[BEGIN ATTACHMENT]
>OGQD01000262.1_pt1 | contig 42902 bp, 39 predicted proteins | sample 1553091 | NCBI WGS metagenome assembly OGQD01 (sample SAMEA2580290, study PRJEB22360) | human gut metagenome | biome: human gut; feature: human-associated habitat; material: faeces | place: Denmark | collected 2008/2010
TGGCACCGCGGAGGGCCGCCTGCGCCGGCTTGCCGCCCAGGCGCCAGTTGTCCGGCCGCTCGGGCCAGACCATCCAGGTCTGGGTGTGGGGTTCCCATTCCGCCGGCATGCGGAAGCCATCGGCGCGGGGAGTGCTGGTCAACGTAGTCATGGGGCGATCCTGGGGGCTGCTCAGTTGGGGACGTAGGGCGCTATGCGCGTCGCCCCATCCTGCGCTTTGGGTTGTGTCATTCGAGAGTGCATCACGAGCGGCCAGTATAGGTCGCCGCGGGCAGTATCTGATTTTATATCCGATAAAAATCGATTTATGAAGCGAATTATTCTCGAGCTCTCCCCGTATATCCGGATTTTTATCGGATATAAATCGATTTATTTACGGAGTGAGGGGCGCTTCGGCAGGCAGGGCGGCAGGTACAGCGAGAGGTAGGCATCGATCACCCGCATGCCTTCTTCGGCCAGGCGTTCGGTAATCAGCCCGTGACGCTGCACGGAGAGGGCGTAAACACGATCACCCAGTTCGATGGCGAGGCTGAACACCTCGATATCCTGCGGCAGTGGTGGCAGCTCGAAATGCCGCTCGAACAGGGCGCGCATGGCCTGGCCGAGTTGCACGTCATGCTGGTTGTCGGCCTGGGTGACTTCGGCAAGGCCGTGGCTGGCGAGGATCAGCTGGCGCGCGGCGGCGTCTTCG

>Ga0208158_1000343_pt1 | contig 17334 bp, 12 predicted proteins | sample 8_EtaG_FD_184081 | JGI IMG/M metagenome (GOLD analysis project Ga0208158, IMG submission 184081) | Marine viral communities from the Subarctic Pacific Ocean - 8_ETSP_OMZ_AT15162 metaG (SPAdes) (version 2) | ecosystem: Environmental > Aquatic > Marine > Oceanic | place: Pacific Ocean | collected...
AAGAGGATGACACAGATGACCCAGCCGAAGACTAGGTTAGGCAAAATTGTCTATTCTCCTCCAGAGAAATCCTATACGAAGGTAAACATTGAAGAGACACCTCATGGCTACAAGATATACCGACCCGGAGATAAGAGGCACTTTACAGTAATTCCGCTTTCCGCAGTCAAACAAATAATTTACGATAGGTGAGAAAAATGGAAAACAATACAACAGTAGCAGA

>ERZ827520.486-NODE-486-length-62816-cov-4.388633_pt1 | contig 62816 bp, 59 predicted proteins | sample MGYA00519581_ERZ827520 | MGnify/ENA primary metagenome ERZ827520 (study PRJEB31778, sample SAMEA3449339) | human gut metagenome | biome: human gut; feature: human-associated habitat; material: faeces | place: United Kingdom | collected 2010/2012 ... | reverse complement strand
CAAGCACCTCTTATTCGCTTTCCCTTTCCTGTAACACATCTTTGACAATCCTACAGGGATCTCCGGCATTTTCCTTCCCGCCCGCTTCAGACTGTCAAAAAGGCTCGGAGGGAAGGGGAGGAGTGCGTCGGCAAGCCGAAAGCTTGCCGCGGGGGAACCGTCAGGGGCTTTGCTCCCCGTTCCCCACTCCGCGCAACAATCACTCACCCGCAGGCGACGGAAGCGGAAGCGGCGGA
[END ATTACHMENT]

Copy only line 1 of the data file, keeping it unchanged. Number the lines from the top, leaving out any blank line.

>OGQD01000262.1_pt1 | contig 42902 bp, 39 predicted proteins | sample 1553091 | NCBI WGS metagenome assembly OGQD01 (sample SAMEA2580290, study PRJEB22360) | human gut metagenome | biome: human gut; feature: human-associated habitat; material: faeces | place: Denmark | collected 2008/2010